The cleft nasal deformity seen in patients with unilateral and bilateral cleft lip presents a formidable challenge for the facial plastic surgeon. The underlying anatomic deformities combined with scarring from previous procedures make secondary cleft rhinoplasty a difficult procedure for even the most experienced surgeons. Numerous techniques for secondary cleft rhinoplasty have been described in the literature over the past several decades, yet the lack of wide adoption of any given technique highlights the great variability seen with this problem. Regardless, the fundamental goals of achieving nasal symmetry with definition of the nasal base and tip, correction of nasal airway obstruction, and repair of nasal scarring or webbing have driven the progressive evolution of techniques developed to correct various aspects of the cleft nasal deformity. Despite the number of techniques that have been published, very few studies have looked specifically at outcomes in secondary cleft rhinoplasty, and further work is needed in this area. In this article, we will review anatomy of the cleft nasal deformity, repair strategies and timing, surgical techniques for both unilateral and bilateral cleft nasal deformity, and outcomes for secondary cleft rhinoplasty.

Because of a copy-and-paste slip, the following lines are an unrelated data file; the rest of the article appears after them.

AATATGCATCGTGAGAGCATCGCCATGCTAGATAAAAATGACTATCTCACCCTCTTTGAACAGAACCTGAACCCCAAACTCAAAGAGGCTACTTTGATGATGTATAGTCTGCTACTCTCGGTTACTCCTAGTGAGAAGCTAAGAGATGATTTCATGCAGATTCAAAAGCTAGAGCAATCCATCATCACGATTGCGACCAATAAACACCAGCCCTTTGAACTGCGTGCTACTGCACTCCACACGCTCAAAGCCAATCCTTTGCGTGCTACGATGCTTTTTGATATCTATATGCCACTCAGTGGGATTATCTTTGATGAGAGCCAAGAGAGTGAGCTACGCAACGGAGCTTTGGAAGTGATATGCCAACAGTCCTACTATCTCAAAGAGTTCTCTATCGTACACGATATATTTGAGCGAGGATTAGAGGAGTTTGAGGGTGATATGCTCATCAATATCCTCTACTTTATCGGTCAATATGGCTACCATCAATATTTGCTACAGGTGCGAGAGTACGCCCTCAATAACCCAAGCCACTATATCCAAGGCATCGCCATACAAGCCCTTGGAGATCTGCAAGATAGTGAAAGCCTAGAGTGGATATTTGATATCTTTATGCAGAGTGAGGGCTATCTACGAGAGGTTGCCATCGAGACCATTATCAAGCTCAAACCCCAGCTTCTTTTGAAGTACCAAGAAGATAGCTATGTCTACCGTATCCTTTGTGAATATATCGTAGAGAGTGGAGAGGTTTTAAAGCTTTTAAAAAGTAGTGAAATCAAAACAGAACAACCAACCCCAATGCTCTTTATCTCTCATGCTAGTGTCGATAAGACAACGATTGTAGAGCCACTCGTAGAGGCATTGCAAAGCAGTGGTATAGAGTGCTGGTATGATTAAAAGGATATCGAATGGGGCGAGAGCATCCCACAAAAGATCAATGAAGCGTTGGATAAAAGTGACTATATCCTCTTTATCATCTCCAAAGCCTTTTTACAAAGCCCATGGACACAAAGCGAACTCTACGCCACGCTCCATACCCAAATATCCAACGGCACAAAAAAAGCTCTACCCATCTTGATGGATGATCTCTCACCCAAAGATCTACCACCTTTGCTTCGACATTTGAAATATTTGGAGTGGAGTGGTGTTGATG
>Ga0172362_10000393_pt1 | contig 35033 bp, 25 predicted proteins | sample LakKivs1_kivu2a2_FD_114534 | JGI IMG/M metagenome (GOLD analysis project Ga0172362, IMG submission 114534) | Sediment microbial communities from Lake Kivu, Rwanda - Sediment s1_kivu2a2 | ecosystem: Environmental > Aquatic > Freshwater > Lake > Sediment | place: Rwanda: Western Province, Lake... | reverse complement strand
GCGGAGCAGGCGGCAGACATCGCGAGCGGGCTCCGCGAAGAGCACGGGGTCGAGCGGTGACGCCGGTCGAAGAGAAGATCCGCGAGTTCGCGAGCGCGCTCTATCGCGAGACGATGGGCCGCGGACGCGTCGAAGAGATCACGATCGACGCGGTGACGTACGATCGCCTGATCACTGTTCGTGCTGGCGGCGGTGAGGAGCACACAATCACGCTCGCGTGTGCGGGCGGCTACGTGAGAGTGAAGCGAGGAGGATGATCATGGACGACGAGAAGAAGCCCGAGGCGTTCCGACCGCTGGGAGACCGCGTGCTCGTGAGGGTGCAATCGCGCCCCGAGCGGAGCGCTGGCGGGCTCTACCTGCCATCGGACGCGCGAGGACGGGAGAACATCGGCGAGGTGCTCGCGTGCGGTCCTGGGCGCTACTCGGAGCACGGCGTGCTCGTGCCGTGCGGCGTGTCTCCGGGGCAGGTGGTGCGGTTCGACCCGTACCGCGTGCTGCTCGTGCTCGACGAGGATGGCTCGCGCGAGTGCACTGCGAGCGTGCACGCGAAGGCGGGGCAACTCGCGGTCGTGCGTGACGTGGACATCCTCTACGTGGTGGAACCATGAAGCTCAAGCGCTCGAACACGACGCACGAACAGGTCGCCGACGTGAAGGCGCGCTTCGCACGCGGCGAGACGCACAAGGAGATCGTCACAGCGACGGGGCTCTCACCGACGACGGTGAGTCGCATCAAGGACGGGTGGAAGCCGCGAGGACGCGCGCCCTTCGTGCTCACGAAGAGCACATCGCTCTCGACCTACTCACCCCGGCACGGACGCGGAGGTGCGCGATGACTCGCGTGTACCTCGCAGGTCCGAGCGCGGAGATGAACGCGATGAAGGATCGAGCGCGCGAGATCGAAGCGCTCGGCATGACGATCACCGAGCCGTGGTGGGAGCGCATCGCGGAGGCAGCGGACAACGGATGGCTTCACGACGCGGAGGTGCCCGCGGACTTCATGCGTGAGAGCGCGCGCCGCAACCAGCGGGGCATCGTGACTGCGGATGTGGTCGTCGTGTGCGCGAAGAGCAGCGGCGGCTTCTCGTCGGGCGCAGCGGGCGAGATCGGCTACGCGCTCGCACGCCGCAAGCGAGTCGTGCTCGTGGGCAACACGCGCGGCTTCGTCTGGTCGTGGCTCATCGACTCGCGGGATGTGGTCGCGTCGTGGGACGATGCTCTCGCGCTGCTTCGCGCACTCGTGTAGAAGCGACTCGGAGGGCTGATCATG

A, Anteroposterior view; B, basal view.
A, The original Vissarionov technique. B, Modified combined technique. Left, outline of lip scar, chondrocutaneous flap, alar-web incision, and transcolumellar incision. Middle, laterally based chondrocutaneous flap elevated, along with external rhinoplasty exposure. Right, chondrocutaneous flap advanced superior-laterally, secured with columellar strut and nasal tip graft. Reproduced with permission from Wang and Madorsky.28
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